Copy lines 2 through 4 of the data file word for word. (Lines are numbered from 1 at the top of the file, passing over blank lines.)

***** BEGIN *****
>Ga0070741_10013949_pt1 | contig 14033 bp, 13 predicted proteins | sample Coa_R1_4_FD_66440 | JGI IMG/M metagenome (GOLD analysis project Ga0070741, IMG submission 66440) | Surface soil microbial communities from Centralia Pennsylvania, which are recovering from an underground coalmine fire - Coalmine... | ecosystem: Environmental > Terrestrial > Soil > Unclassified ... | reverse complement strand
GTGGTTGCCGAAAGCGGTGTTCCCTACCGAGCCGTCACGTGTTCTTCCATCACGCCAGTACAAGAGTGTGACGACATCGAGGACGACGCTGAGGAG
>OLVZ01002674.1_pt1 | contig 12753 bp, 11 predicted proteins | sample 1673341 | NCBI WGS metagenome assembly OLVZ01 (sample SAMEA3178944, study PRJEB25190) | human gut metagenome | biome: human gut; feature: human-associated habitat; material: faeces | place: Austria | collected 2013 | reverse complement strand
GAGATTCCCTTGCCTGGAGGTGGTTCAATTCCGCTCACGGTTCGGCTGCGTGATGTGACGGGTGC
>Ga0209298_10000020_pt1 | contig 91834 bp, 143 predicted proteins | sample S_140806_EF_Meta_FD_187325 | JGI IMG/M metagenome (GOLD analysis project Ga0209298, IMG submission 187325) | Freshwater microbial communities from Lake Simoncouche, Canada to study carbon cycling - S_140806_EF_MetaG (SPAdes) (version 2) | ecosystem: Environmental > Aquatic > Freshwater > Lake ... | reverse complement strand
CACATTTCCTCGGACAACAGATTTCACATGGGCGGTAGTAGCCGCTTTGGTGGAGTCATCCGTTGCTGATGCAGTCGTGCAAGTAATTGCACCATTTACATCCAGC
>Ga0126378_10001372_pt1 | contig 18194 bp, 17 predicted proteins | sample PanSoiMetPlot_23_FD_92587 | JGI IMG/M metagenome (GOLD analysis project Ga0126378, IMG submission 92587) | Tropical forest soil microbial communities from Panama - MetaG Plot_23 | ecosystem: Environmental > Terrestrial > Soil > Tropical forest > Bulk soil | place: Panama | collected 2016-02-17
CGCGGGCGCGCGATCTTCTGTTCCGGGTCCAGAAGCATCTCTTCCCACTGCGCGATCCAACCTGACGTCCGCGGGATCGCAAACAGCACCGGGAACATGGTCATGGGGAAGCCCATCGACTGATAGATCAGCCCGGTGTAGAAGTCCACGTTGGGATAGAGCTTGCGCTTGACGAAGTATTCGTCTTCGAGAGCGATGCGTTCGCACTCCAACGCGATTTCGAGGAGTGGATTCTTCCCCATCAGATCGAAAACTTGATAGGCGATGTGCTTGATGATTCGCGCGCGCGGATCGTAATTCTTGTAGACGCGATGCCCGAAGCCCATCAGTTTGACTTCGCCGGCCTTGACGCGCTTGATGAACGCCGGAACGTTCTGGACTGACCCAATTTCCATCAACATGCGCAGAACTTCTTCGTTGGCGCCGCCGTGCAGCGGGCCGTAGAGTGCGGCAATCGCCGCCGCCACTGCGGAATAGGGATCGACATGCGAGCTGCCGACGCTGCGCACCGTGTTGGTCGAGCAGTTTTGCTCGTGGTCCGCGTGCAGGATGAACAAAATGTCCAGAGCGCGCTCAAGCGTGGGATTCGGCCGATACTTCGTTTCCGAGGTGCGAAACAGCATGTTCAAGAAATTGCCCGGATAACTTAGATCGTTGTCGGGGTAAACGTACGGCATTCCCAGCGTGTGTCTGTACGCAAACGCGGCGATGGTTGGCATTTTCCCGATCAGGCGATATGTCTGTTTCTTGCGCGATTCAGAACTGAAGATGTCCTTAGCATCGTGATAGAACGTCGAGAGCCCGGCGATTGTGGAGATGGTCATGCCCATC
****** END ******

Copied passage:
GTGGTTGCCGAAAGCGGTGTTCCCTACCGAGCCGTCACGTGTTCTTCCATCACGCCAGTACAAGAGTGTGACGACATCGAGGACGACGCTGAGGAG
>OLVZ01002674.1_pt1 | contig 12753 bp, 11 predicted proteins | sample 1673341 | NCBI WGS metagenome assembly OLVZ01 (sample SAMEA3178944, study PRJEB25190) | human gut metagenome | biome: human gut; feature: human-associated habitat; material: faeces | place: Austria | collected 2013 | reverse complement strand
GAGATTCCCTTGCCTGGAGGTGGTTCAATTCCGCTCACGGTTCGGCTGCGTGATGTGACGGGTGC